Tags:Posted on 19 September 2023.
The advent of large language models like GPT-3 has led to growing concern from educators about how these models can be used and abused by students in order to help with their homework. In computer science, much of this concern centers on how LLMs automatically generate programs in response to textual prompts. Some institutions have gone as far as instituting wholesale bans on the use of the tool. Despite all the alarm, however, little is known about whether and how students actually use these tools.
In order to better understand the issue, we gave students in an upper-level formal methods course access to GPT-3 via a Visual Studio Code extension, and explicitly granted them permission to use the tool for course work. In order to mitigate any equity issues around access, we allocated $2500 in OpenAI credit for the course, enabling free access to the latest and greatest OpenAI models.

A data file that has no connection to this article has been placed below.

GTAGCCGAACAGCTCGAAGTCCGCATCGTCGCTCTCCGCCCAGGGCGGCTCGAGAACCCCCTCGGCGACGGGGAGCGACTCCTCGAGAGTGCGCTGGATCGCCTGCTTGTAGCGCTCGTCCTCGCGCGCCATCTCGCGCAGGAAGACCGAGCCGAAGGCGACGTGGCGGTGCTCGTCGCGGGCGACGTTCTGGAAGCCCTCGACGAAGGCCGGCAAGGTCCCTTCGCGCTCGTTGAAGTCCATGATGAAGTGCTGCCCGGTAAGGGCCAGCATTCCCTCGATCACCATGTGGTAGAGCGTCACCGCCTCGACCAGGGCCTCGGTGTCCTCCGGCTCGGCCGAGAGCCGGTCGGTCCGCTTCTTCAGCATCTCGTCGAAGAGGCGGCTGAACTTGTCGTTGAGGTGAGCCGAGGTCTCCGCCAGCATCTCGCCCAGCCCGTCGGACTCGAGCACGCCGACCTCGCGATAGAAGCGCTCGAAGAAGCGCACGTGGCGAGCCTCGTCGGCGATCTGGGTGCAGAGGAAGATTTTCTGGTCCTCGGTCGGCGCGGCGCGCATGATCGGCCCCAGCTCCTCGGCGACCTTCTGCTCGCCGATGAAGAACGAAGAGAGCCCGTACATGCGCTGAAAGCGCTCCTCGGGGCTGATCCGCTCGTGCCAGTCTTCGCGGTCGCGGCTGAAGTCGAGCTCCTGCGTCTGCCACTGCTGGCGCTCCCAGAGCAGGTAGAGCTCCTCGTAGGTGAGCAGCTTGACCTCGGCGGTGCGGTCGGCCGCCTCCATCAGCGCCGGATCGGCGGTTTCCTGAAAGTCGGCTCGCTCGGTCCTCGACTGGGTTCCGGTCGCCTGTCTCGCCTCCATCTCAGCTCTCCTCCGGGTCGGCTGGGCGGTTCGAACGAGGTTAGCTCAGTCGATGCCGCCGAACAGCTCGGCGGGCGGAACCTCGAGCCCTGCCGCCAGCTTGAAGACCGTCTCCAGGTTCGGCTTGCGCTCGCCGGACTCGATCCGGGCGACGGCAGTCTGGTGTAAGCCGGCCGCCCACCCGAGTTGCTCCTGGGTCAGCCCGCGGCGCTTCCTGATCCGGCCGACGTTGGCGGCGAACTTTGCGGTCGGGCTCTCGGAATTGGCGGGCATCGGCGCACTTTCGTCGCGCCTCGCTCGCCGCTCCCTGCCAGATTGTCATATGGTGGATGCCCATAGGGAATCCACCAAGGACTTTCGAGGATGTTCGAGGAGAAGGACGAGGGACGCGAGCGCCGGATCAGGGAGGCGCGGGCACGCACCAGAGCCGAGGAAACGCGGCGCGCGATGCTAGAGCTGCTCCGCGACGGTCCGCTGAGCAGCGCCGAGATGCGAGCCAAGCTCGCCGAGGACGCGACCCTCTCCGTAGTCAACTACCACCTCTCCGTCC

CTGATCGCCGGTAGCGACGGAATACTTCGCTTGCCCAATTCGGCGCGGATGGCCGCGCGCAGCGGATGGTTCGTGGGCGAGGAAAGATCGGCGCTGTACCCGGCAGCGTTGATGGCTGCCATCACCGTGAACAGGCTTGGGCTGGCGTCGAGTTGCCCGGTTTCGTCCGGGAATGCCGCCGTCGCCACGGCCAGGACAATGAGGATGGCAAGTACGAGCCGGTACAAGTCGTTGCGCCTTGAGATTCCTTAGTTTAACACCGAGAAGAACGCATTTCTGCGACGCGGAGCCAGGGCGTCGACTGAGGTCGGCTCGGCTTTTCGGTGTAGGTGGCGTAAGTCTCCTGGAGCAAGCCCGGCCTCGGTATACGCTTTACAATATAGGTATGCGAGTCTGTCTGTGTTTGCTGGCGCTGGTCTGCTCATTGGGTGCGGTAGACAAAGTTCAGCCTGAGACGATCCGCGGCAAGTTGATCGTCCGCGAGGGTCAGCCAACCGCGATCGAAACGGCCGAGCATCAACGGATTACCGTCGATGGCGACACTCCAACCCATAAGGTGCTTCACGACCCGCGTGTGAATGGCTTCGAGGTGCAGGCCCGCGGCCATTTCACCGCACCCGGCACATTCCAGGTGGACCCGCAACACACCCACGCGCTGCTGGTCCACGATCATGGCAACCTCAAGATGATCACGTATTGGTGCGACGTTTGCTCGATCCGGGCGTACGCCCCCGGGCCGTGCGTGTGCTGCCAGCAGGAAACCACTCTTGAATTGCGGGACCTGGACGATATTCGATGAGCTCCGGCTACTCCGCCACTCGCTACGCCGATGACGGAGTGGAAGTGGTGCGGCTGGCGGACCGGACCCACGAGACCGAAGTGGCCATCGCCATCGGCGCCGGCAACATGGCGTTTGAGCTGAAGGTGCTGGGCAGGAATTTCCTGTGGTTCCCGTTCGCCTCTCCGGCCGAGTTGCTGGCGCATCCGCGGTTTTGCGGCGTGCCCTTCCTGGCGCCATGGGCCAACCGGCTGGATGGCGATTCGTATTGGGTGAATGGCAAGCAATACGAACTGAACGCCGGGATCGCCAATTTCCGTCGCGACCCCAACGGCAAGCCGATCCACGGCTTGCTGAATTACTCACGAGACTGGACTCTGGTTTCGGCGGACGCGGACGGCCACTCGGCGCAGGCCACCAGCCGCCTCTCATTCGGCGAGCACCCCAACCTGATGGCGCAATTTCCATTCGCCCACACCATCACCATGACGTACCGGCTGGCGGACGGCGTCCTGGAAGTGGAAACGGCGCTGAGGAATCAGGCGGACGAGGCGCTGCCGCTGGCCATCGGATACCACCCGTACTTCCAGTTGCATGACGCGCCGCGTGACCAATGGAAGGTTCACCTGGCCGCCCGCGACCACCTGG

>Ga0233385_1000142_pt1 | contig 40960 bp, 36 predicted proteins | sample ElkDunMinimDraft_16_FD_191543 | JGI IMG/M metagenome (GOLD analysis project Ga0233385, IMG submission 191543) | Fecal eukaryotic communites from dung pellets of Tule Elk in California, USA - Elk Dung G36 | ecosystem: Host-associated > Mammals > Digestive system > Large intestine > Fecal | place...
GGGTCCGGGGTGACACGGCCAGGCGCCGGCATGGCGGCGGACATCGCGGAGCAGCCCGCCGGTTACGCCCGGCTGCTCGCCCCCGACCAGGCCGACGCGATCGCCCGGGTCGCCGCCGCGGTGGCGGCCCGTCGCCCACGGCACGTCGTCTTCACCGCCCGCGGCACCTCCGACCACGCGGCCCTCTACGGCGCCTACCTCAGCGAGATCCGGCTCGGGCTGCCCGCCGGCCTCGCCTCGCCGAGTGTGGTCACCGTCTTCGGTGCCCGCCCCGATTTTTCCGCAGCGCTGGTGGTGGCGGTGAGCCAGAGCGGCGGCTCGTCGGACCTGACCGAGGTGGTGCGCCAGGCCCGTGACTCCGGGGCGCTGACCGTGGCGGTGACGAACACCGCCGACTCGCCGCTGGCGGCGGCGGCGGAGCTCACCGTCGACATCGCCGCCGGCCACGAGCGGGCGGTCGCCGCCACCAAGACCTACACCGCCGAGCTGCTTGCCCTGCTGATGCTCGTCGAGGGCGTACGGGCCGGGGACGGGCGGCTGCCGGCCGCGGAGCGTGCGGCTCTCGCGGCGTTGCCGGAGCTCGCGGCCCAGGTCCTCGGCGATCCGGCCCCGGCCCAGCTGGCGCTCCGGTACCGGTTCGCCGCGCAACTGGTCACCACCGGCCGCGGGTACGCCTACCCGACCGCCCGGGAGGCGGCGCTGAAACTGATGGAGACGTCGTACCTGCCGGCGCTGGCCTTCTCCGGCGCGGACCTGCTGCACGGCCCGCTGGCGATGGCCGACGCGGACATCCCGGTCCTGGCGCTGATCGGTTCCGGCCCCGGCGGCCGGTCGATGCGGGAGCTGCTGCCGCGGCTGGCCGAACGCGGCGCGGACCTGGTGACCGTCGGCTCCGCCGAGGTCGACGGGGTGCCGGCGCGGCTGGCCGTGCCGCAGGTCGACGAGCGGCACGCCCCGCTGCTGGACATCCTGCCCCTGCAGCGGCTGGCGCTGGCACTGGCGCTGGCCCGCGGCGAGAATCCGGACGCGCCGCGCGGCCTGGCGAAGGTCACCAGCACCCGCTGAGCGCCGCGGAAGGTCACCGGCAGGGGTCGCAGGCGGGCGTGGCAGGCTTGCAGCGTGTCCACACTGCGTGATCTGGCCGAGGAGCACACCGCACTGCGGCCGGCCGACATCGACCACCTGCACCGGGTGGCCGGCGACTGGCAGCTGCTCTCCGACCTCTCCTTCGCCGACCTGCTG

We then analyzed the outcomes of this intervention, how and why students actually did and did not use the LLM.
When surveyed, students overwhelmingly expressed concerns about using GPT to help with their homework. Dominant themes included:
- Fear that using LLMs would detract from learning.
- Unfamiliarity with LLMs and issues with output correctness.
- Fear of breaking course rules, despite being granted explicit permission to use GPT.
Much ink has been spilt on the effect of LLMs in education. While our experiment focuses only on a single course offering, we believe it can help re-balance the public narrative about such tools. Student use of LLMs may be influenced by two opposing forces. On one hand, competition for jobs may cause students to feel they must have “perfect” transcripts, which can be aided by leaning on an LLM. On the other, students may realize that getting an attractive job is hard, and decide they need to learn more in order to pass interviews and perform well to retain their positions.
You can learn more about the work from the paper.